Posted - 08/02/2002 : 4:10 PM
| Just wanted to pass on a semi-unpleasant suprise so others can be forwarned.
My wife and I recently attempted to hike the North Fork Sauk River Loop in Glacier Peak Wilderness in Washington. We chose this hike based on the description and premier rating in the usually reliable "Don't Waste Your Time in the North Cascades" book which made this trail out to be reasonably strenuous but well maintained. Our intention was to take 4 days to hike the 29 mile loop, ascending 3000 feet to White Pass vie the North Fork Sauk River trail, then following the ridge south to Pilot Ridge, descend to the valley and exit. However, given the guide book was published in '95, some things on this trail have changed a little.
The trail remains well maintained for the first 6 miles or so from the trailhead to just beyone McKinaw shelter. This is a very pleasant hike through beautiful mature cedar groves along the rushing Sauk River. However, the trail is supposed to rapidly ascend to the ridge through a series of short switchbacks over the span of about 5 miles. This section of trail has been OBLITERATED by an avalanche schute approx. 150 yards or so wide that extends to the valley floor and partially up the opposing slope. Large trees, some more than 18" in diameter, completely obscure the trail in large, branchy clusters.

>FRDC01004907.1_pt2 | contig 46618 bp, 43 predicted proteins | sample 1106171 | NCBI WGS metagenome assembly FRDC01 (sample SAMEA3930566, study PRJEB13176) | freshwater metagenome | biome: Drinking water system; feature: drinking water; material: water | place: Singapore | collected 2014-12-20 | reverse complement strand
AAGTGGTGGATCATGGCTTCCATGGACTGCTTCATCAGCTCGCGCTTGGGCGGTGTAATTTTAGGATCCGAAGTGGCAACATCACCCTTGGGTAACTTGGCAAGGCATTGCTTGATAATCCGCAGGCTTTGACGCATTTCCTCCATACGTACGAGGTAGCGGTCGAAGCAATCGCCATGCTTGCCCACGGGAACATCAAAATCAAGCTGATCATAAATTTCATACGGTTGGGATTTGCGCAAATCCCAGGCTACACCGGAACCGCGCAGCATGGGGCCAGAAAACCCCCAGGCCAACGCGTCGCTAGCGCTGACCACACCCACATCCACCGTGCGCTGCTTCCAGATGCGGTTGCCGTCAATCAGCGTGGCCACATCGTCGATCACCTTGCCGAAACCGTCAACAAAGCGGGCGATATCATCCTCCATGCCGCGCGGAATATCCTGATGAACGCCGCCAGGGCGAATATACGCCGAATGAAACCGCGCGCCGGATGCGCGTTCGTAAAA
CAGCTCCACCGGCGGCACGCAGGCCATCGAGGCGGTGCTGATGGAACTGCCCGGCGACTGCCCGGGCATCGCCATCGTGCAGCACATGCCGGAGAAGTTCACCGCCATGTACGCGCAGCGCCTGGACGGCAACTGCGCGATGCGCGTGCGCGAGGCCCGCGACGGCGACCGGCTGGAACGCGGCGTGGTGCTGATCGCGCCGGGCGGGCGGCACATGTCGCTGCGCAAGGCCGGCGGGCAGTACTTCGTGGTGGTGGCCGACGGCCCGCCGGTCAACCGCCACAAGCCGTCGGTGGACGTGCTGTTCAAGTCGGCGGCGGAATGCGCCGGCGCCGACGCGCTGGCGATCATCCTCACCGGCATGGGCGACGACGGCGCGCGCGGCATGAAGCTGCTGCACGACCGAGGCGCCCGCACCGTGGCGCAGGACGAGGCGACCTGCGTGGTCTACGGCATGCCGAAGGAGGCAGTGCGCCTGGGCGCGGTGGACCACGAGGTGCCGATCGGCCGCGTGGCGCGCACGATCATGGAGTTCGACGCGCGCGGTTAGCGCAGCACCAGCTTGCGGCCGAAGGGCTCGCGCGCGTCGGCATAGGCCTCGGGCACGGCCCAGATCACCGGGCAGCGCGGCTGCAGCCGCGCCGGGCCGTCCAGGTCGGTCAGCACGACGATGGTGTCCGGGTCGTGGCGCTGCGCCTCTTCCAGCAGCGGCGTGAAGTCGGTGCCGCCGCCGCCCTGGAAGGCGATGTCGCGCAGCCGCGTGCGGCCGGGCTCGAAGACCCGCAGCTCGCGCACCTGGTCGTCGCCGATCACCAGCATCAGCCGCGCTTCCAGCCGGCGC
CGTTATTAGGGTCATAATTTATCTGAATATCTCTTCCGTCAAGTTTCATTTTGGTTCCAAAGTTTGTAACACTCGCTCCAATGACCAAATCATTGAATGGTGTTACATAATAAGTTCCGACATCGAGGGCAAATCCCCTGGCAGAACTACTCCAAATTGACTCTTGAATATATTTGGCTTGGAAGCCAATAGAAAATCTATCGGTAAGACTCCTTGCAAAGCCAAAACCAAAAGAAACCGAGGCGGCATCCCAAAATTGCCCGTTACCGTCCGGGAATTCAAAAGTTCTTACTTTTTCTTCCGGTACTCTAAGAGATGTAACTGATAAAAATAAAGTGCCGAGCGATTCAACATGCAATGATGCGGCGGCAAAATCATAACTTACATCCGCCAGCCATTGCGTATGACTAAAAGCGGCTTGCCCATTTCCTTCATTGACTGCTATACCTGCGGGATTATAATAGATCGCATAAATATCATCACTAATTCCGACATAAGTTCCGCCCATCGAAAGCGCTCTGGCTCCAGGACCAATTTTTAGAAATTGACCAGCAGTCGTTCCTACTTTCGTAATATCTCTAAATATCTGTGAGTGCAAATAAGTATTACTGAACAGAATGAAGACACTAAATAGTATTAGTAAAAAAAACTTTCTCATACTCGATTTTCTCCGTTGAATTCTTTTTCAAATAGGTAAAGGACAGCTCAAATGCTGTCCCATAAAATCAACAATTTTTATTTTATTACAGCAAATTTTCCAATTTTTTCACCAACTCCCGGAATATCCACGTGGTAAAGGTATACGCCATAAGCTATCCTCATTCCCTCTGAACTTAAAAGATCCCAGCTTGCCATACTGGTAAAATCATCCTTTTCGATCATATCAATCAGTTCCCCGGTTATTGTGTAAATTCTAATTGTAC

Initially, we had hoped to hit White Pass in 4 hours of reasonable paced hiking - instead, with the trail lost we attempted to bushwhack parallel to the schute to where we knew the trail would traverse the ridge. The result was 10.5 hours of steep brushy hiking from McKinaw shelter - a mere 5 miles!
While the view from the ridge and white pass are spectacular, we elected not to continue our ridge hike for many reasons - a hiker we had passed on the trail had attempted to find the ascent path to Pilot Ridge and was unsucessful, siting the trail was apparently not marked - there was still substantial snow remaining on the ridge, further obscuring the trail - and we were wary of any other unknown obstacles that would potentially make us miss our expected return date. So, back down we went, through the avalanche schute this time, for a 6.5 hour descent to Mackinaw shelter.
I still believe this hike may be worth doing later in the season, and provided you have allocated sufficient time to negotiate the challenging maze of fallen timber and shrub growth leading to the ridge. It is unlikely this trail will be cleared anytime soon as it appeared the schute was more than a year old and, given this is dedicated wilderness, trail maintenance crews cannot use chainsaws to clear the path - only bucksaws.
Does anyone have any recommendations for reasonably clear backpacking trips in the North Cascades where I won't need to pack a Husqvarna?